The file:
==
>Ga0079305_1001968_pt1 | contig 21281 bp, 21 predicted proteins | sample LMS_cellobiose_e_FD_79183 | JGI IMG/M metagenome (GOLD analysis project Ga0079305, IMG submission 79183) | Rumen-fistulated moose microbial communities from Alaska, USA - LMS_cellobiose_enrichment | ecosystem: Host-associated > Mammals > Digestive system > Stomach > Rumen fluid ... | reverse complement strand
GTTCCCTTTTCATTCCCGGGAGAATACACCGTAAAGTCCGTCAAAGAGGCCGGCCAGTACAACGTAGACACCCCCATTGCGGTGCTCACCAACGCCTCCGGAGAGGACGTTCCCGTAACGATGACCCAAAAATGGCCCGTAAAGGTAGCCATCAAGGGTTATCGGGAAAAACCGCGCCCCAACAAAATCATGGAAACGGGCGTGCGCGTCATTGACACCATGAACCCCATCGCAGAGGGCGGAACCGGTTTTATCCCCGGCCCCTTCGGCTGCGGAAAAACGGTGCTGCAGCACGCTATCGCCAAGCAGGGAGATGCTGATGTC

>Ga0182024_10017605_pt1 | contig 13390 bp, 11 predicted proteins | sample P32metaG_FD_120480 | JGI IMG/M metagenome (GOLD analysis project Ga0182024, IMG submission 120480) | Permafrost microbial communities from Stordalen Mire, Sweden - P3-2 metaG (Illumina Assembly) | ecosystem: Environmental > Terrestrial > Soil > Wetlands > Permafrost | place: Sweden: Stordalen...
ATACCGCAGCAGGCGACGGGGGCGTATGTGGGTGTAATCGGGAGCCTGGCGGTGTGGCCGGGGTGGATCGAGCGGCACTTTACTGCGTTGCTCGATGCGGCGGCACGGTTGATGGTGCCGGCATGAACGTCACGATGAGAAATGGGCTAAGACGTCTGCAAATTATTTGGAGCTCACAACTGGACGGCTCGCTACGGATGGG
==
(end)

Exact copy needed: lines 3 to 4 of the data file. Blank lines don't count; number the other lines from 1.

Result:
>Ga0182024_10017605_pt1 | contig 13390 bp, 11 predicted proteins | sample P32metaG_FD_120480 | JGI IMG/M metagenome (GOLD analysis project Ga0182024, IMG submission 120480) | Permafrost microbial communities from Stordalen Mire, Sweden - P3-2 metaG (Illumina Assembly) | ecosystem: Environmental > Terrestrial > Soil > Wetlands > Permafrost | place: Sweden: Stordalen...
ATACCGCAGCAGGCGACGGGGGCGTATGTGGGTGTAATCGGGAGCCTGGCGGTGTGGCCGGGGTGGATCGAGCGGCACTTTACTGCGTTGCTCGATGCGGCGGCACGGTTGATGGTGCCGGCATGAACGTCACGATGAGAAATGGGCTAAGACGTCTGCAAATTATTTGGAGCTCACAACTGGACGGCTCGCTACGGATGGG